On Christmas Trees

Now once again the time to take down christmas decorations is upon us, as the Northern world spins inexorably towards the springtime. According to an old English tradition, it is bad luck to keep your decorations past the Twelfth Night of Christmas, or January 6th. Other traditions say otherwise; and from a practical viewpoint, the local council where I live has set the deadline for throwing away your Christmas trees as January 29th.

It is whilst walking past the council collection points, where dozens of bedraggled conifers are left, or seeing their even more forlorn companions in some skip or alleyway, that the actual tradition of christmas trees and their rather careless fate begins being called into question. There are older traditions from which Christmas Trees originate; ones which speak of fire and passion, and though we may be seen by some to live in more ‘civilised’ times nevertheless speak of a more honest and authentic connection to one’s surroundings.

All of this musing culminated in a vision one evening which I shall share with you below.

A Tale of Real Christmas

I.

The evergreen symbol of a renewing world

The needles resplendent in shiny green

In times gone by, a potent story told

And now, as frost takes hold again, what does it mean?

II.

We used to cut the trees (not many) down

And use one or maybe two per town

To sacrifice as burning offering of light

A recognition of winter’s dark grip of night

And how we overcome this with fire, merriment, and delight.

 III.

The burning Yule log – that’s the Christmas Tree

The burning of our old fears setting us free

Welcoming New Years and filling us with glee…

Now come and see the sad reality…

The trees cut down, as in the old tradition

But each house takes one, and for every taken, a dozen unsold

The decorations sparkle and the tree’s condition

Is celebrated, until it starts to get old

Then thousands, millions make their way out to the streets

To landfills, incinerators, far away from those who tossed

Them away with all the other Christmas treats

A culture writhing in a story lost?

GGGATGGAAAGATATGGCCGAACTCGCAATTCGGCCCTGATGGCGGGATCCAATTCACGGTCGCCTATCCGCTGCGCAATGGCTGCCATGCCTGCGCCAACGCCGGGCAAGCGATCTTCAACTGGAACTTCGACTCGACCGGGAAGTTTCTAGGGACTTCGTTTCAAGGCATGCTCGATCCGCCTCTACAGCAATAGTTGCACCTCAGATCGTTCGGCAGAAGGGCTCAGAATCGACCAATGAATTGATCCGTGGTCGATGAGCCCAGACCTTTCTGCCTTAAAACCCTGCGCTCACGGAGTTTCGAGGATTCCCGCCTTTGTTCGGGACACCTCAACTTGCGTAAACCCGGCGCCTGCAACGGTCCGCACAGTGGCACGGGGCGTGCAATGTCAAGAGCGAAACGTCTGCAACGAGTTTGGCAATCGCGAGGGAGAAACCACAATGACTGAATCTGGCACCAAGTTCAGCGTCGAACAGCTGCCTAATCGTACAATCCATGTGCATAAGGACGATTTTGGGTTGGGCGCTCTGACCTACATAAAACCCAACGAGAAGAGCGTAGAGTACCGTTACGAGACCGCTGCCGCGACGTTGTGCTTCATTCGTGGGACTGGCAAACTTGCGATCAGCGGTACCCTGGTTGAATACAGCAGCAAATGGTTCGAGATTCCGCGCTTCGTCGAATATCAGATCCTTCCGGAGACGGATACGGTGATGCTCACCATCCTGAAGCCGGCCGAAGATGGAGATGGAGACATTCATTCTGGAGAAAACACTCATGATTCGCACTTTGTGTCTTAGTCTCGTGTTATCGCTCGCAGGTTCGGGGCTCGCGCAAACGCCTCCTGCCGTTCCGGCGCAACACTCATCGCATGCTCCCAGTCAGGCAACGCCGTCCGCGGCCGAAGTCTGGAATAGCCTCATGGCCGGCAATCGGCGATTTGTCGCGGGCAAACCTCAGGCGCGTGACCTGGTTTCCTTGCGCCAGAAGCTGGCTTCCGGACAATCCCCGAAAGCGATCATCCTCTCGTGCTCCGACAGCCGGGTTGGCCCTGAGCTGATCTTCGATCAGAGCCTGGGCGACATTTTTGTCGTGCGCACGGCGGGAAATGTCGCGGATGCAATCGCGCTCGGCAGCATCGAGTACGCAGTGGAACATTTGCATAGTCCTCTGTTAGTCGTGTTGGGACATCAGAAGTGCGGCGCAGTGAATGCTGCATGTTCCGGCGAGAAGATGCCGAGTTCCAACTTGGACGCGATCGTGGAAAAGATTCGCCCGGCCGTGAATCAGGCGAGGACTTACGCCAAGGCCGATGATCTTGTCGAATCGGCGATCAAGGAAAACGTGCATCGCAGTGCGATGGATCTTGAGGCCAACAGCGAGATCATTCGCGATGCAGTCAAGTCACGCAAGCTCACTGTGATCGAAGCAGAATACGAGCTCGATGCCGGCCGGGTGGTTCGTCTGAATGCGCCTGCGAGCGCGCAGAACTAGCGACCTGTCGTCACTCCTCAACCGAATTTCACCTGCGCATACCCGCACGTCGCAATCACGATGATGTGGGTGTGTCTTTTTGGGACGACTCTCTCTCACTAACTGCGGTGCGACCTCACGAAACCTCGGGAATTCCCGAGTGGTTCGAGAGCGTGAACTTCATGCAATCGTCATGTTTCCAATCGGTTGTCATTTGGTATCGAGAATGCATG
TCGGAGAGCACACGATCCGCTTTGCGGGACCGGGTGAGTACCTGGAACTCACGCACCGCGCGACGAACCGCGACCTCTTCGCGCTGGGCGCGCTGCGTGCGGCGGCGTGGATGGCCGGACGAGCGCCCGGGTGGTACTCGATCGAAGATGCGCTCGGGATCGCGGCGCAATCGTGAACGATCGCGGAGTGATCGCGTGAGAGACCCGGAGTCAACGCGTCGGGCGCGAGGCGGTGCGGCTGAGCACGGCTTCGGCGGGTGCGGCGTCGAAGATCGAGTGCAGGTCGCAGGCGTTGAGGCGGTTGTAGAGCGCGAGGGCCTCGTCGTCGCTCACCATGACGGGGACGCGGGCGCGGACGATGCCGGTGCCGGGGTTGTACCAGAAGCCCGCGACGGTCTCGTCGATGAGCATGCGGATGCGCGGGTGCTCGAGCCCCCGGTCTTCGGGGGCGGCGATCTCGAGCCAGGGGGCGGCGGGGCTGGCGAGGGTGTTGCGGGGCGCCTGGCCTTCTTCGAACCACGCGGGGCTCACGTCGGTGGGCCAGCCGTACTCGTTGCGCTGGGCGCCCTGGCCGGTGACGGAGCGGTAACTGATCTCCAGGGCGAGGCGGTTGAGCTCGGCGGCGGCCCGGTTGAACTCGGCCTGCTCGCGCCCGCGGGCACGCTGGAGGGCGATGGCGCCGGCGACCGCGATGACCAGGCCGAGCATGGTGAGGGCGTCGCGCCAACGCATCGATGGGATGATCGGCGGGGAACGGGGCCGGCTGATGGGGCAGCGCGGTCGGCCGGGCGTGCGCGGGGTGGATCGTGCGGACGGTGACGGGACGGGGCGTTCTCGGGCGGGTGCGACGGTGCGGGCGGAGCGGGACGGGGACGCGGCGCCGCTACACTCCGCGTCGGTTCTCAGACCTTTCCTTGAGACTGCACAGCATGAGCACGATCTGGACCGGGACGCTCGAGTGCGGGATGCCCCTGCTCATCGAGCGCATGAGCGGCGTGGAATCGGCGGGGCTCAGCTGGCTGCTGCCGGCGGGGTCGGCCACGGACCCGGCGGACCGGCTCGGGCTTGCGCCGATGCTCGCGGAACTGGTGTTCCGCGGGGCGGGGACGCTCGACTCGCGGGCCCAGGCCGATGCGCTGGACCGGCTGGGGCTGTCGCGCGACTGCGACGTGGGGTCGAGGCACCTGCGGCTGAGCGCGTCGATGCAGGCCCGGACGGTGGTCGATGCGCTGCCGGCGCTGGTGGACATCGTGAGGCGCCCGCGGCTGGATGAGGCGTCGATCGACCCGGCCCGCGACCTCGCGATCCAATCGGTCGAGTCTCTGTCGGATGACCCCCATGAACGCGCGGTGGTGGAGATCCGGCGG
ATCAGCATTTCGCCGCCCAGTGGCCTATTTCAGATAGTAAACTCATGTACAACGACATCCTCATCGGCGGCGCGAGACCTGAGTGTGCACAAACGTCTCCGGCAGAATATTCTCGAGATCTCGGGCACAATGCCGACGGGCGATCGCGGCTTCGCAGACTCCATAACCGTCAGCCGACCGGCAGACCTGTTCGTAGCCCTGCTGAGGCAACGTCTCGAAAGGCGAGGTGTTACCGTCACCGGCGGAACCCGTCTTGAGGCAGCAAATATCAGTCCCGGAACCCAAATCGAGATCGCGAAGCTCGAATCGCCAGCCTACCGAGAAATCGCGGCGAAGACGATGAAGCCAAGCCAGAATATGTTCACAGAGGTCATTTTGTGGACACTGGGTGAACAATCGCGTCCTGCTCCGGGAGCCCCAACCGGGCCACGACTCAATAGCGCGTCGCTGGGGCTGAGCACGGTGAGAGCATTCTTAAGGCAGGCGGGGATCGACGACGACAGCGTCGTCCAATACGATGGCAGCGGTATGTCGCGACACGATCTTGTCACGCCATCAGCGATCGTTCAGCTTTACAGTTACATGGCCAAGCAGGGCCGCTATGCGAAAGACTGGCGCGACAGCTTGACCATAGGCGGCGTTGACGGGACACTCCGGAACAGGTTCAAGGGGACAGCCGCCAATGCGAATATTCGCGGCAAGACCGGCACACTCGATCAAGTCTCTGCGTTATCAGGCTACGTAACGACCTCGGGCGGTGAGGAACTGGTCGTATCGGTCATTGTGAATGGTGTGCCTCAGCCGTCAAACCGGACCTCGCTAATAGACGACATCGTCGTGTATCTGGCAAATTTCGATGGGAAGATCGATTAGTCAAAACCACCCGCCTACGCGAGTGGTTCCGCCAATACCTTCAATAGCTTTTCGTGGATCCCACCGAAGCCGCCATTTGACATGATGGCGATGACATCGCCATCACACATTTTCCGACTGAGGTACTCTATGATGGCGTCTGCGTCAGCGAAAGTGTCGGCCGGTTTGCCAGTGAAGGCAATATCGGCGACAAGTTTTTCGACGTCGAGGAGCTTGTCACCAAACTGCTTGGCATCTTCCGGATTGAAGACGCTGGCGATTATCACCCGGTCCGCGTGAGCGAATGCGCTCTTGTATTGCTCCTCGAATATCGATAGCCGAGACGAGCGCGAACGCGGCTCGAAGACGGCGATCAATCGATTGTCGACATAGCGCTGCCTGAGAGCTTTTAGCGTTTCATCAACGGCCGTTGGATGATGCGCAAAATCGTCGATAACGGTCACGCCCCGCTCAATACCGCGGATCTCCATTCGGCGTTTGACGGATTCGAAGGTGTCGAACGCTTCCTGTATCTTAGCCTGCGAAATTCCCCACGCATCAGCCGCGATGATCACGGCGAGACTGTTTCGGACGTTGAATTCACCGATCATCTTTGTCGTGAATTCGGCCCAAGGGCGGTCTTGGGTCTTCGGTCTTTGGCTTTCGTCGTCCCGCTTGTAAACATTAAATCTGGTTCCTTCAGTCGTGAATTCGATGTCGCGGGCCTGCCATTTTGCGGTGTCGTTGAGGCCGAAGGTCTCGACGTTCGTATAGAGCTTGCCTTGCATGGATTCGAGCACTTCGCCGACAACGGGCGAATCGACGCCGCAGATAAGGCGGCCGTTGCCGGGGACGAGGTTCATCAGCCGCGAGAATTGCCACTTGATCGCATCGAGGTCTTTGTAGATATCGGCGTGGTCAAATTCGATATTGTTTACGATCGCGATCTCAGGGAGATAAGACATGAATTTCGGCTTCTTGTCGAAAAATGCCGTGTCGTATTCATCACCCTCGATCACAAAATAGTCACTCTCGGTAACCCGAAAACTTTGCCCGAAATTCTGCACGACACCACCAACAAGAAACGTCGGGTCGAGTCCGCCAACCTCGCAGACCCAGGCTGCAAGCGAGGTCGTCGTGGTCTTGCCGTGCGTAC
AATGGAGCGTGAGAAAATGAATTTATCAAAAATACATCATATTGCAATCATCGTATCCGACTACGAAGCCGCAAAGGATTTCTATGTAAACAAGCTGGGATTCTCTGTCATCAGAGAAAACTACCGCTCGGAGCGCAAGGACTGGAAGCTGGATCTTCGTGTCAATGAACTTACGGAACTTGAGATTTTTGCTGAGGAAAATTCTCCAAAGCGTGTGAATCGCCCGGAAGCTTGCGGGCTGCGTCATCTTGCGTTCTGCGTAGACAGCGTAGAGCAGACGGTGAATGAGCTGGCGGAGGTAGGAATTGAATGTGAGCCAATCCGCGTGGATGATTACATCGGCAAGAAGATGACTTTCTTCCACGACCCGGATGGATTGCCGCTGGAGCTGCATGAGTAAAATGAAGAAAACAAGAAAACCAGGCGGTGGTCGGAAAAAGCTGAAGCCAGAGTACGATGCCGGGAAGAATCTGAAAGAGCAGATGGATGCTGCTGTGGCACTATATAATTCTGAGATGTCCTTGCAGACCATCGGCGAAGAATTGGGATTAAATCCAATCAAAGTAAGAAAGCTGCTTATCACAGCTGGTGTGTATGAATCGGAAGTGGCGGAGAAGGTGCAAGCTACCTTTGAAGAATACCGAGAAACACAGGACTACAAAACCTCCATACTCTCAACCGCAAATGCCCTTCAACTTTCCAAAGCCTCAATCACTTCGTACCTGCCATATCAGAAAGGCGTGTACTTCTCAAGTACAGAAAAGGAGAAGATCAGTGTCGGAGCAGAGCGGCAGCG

IV.

Last night I passed one such pathetic pine

Sitting forlornly, bedecked with ice and dust

Beside a church. Yet as I watched, it reared its needled top, still fine

Raised itself, and began to move inside the house of the divine

The congregation, sparse and few, turned their heads in surprise

Their faces frozen, as the tree began its cries:

 V.

“If you will cut me down like this, think on!

Why did you take me from my snowy homeland

To reject me now your ‘festival’ is gone?

You should be respecting the trees and lives of your own land

But since I am here now, finish what you have begun!”

 VI.

So saying, the bedraggled thing came up the central aisle

(The vicar rushing forward, attempting some kind of authority)

And, still moving all the while, shouted

“So you want the celebration? Then burn me!

Take me and consume me with the fire of joy

The flames of warm acceptance of the season’s cold!

Take me now and set the fires together!

Before your indifference stops all stories being told!”

VII.

                                     And the people, numb with shock, took the tree

And did as they were told, though they made it outside for safety

And something happened as the branches began to blaze,

The faces of the congregation subtly changing

Each meeting each other’s eye with clear and honest gaze

And with the earth and sky

Once more engaging.

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